March 2009: Monsanto commits $10 million to the Monsanto Beachell-Borlaug International Scholars Program, which provides scholarships to students seeking their Ph.D. in rice and wheat plant breeding.
May 14, 2009: U.S., Canadian and Australian wheat organizations sign statement that pledges they “will work toward the goal of synchronized commercialization of biotech traits in our wheat crops.”
July 14, 2009: Monsanto purchases WestBred, a wheat seed company based in Montana. The acquisition bolsters Monsanto’s seeds and traits portfolio and, with new drought- and pest-resistant traits in the R&D pipeline, aims to bring innovations to wheat farmers.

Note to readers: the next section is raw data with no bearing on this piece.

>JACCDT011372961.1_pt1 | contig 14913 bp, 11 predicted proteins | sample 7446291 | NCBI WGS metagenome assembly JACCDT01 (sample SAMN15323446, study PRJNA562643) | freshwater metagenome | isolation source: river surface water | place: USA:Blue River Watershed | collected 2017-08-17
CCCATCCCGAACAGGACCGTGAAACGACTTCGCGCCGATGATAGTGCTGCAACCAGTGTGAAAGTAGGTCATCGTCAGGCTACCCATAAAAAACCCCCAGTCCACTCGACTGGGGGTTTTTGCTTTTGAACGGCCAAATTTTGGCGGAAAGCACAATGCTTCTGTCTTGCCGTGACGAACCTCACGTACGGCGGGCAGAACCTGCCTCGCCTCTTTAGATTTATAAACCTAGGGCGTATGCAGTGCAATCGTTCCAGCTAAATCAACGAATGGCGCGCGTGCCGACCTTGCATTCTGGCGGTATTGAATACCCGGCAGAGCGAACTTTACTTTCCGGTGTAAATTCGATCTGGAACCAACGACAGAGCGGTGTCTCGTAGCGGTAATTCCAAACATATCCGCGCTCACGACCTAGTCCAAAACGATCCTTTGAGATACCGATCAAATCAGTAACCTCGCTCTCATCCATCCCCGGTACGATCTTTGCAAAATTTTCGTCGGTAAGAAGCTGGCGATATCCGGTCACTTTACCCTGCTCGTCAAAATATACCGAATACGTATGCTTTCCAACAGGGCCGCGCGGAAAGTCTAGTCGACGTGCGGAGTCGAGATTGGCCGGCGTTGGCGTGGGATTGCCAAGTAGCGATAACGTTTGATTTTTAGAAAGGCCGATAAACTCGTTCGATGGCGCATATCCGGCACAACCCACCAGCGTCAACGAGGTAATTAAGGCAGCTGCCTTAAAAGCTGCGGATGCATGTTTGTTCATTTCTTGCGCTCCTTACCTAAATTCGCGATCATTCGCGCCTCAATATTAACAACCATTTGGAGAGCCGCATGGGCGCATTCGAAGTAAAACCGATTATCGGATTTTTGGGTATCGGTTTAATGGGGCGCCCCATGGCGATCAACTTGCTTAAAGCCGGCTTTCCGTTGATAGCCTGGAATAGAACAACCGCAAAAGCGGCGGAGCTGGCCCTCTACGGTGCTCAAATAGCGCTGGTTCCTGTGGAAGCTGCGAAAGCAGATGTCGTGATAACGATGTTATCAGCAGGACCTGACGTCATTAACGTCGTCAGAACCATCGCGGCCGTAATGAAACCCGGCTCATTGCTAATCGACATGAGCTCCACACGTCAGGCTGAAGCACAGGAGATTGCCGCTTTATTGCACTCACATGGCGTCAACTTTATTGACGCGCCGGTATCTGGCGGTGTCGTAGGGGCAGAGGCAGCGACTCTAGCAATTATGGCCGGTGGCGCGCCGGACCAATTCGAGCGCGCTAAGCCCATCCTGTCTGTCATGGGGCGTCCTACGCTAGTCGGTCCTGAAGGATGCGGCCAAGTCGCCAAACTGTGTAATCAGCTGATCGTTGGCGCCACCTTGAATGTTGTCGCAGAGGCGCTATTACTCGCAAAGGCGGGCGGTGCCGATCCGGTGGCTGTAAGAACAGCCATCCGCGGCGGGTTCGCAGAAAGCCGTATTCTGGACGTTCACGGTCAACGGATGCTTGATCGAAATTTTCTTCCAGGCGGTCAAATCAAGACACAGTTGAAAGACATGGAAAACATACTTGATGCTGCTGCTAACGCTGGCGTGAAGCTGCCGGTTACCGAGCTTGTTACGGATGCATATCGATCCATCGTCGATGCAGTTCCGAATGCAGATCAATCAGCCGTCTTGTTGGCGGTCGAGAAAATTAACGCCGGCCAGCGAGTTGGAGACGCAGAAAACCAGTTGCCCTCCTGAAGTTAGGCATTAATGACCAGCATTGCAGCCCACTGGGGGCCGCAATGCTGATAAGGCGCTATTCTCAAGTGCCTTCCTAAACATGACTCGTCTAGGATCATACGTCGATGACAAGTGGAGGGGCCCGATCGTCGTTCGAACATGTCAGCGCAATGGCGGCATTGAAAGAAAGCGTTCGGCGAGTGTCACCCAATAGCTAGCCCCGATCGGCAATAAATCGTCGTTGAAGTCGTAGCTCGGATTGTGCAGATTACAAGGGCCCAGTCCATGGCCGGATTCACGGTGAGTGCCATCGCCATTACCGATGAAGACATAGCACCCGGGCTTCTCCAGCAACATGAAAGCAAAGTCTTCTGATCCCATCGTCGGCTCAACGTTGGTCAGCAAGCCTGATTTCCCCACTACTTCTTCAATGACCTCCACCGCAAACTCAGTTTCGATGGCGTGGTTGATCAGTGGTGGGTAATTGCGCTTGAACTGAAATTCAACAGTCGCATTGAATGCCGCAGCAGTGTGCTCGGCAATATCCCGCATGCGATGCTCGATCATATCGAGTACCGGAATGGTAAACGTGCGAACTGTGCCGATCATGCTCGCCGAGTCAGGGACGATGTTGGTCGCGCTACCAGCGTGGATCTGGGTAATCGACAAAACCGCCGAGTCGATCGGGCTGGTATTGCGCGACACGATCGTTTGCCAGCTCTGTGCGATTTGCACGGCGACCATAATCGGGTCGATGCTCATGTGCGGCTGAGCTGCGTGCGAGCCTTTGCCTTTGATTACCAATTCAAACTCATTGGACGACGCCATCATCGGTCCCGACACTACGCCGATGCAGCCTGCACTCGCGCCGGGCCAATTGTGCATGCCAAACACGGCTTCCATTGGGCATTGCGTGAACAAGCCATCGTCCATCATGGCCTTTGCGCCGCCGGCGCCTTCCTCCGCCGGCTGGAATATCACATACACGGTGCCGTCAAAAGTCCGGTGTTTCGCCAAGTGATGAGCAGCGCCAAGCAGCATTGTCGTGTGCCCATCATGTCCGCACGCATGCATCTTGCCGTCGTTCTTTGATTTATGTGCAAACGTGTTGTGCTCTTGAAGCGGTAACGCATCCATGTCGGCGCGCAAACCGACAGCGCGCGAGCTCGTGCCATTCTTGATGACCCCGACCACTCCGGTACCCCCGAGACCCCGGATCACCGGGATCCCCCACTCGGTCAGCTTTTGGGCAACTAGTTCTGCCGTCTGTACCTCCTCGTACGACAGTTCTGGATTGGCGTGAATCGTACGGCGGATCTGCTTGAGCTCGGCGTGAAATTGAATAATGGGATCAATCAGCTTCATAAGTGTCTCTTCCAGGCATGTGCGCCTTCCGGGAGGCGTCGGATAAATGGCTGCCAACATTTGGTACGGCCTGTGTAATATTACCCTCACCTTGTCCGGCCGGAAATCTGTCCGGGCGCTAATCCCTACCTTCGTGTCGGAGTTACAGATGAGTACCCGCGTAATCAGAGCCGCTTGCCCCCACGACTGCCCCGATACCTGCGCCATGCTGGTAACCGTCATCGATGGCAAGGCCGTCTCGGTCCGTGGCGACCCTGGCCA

July 7, 2010: BASF and Monsanto expand research and development collaboration, adding wheat to the biotechnology pipeline.
2011: First biotech wheat project, a yield and stress trait, enters Monsanto’s R&D Pipeline.
May 2013: An original Roundup Ready wheat variety is discovered in Oregon farmer’s field. Monsanto is cooperating with the U.S. Department of Agriculture to determine how the wheat variety got there, and said there are no environmental, safety or health concerns of the Roundup Ready gene is found to be present.
Monsanto’s Statement on the USDA report on GM Wheat in Oregon